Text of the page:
In a previous post I wrote about making large paintings. When it comes to the seashells small is ideal. And the actual shell sitting in front of its portrayal illustrates some of the sensibility connected to painting things life size. I feel such a longing to have the thing be as actual as possible — which is not always the same as its being “realistic.”
I want to make a picture of the shell. I want the elements of the medium to be visible. Oil pastel is a beautiful substance in its own right. The drawing of the shell, wanting it to look actual, and the use of the oil pastel crayon, wanting to have the textures of the mark present in the picture — these things go together.
Then it’s fun to have the seashell “pose” in front of its portrait just as any sitter might do ….
One of the ways that I get ideas for new works is from chance occurrence. While I was looking through image files, I found these two pictures side by side — rather as they appear here. The image on the left is a notebook drawing of the koi. The picture on the right is a scene from an old studio where a large drawing was nearly complete.
Seeing the two works together like this, the one on the left could almost seem to be the same size as the one on the right — and that gives you an idea how it would look enlarged. Making large works is not merely about enlarging small works. The large picture ought to seem as though it is simply “the right size” but seeing this small drawing in this context does suggest that it might look good on a much larger scale.
The process could as easily work the other way. You could see some huge painting in a museum and realize that it offers you a subject that you could do on a smaller scale. The key, whatever the circumstance, is to be open to new ideas.
The queen conch shell is essentially radial. It has these spokes that go outwards from its folding calcite structure. You could think of them as shapes somewhat like volcanic cones, and they sprout along the undulating surface of the shell, forming its outer layer. Inside, the shell rolls in upon itself creating inner chambers where the animal has lived during different phases of grow.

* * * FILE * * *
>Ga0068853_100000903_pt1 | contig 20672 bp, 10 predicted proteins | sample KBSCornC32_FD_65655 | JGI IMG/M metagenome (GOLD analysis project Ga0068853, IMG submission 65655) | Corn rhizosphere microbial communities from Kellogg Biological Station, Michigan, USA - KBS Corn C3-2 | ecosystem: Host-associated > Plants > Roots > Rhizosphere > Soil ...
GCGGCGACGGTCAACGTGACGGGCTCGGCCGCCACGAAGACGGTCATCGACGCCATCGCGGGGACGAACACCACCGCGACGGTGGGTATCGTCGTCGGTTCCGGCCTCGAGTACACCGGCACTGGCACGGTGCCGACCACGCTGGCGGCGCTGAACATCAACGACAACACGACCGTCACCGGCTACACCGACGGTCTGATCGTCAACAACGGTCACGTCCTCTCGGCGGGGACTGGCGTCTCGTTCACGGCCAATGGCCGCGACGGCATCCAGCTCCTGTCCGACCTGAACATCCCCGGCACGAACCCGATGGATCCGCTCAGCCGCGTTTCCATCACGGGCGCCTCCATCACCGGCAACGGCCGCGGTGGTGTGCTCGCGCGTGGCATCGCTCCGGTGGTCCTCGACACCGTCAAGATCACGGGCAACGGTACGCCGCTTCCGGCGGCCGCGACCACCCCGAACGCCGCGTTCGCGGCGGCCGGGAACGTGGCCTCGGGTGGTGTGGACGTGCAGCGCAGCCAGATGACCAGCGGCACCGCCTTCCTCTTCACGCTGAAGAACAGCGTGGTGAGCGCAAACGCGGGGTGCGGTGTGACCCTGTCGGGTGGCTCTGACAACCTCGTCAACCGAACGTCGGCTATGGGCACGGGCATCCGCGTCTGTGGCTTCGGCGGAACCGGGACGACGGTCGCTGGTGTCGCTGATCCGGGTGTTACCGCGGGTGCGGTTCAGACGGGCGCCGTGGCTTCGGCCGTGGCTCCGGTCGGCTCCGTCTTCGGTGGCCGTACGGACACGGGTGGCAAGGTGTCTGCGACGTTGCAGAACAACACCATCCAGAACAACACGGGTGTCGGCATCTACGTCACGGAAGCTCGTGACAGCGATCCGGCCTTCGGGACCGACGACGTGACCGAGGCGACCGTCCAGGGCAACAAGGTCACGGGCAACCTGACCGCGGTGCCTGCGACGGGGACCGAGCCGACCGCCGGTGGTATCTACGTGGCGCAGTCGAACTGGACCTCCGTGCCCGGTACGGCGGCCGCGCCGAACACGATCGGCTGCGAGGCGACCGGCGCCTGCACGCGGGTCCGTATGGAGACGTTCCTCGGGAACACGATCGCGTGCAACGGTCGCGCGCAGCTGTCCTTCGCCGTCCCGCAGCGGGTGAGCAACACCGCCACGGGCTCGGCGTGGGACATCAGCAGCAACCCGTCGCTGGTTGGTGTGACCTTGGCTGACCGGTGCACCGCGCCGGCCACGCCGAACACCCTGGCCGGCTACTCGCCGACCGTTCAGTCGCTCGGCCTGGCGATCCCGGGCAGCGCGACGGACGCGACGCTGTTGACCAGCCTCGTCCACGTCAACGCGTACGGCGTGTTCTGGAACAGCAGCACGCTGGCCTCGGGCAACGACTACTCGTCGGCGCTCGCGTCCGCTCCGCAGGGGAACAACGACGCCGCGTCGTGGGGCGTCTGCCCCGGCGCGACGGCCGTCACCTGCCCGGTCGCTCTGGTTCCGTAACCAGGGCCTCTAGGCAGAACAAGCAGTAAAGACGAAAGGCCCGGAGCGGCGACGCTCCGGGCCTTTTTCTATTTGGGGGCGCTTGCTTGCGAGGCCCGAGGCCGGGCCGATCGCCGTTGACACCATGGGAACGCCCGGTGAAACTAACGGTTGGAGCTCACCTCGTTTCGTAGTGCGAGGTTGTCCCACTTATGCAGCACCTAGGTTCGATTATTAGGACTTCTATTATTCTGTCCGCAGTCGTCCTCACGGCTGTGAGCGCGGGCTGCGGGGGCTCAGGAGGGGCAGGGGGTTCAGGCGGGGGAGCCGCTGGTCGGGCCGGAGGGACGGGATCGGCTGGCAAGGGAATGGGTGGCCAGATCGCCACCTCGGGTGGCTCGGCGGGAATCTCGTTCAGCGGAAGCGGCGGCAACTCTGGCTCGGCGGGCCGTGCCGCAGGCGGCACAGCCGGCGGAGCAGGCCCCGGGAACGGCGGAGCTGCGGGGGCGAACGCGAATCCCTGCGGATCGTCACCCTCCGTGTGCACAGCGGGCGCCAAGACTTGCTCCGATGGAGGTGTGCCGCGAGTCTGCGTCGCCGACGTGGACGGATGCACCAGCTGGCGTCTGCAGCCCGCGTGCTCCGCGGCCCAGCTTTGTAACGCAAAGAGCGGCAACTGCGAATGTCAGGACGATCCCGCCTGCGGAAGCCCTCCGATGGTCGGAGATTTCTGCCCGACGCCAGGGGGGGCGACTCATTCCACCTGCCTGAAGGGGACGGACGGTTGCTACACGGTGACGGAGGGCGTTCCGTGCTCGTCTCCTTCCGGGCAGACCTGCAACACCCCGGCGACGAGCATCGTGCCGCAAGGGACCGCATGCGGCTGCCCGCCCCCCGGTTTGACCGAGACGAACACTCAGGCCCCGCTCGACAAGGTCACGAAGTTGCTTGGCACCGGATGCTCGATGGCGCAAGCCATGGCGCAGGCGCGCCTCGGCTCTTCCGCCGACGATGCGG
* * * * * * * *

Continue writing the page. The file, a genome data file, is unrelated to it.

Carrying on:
That’s the shell.
The background is a very dark blue cloth. It might be reminiscent of the sea, which is after all where the Queen Conch lives.
Above that imaginary horizon … I’m not quite sure what these other things are — triangle wedges. They are dynamic shapes. They echo the spikey-ness of the seashell. But beyond that, they (I refer to the negative shapes) have yet to be identified.
Perhaps it’s a self portrait, and I am the cup — beset by indefinable and menacing-seeming massivities on either side. Under me is a solid slab, but it’s probably cold — solid but cold.
Or maybe it’s your portrait. Maybe it’s not me — I am a sunny optimist, after all. So maybe I just drew it, and it’s your portrait.
At least it has abundant green, green like leafy forest over-hanging canopy. And it has orange, warming deep and comforting. And that emblematic slab — the tile coaster where the coffee mug sits — is blue ethereal. And those un-identifiable massivities are night colored like a field of stars. The emblems, the symbolism are much to unravel.
Maybe it’s just a still life of a coffee mug. But one cannot rule out the symbolic portrait.
Sometimes the best part of a still life might be the depiction of the turn in a fold of cloth. In ordinary life I don’t suppose people think much about the leading edge of a cloth as it folds under itself. I know that outside of my practice of art I rarely think about such things. It is art that brought me into contact with such ideas.
Perhaps physicists sometimes think along this line. Once, very late at night, I heard a physicist explaining multiple dimensions on the radio. He said that the hidden dimensions might be like tubes that coil in upon themselves.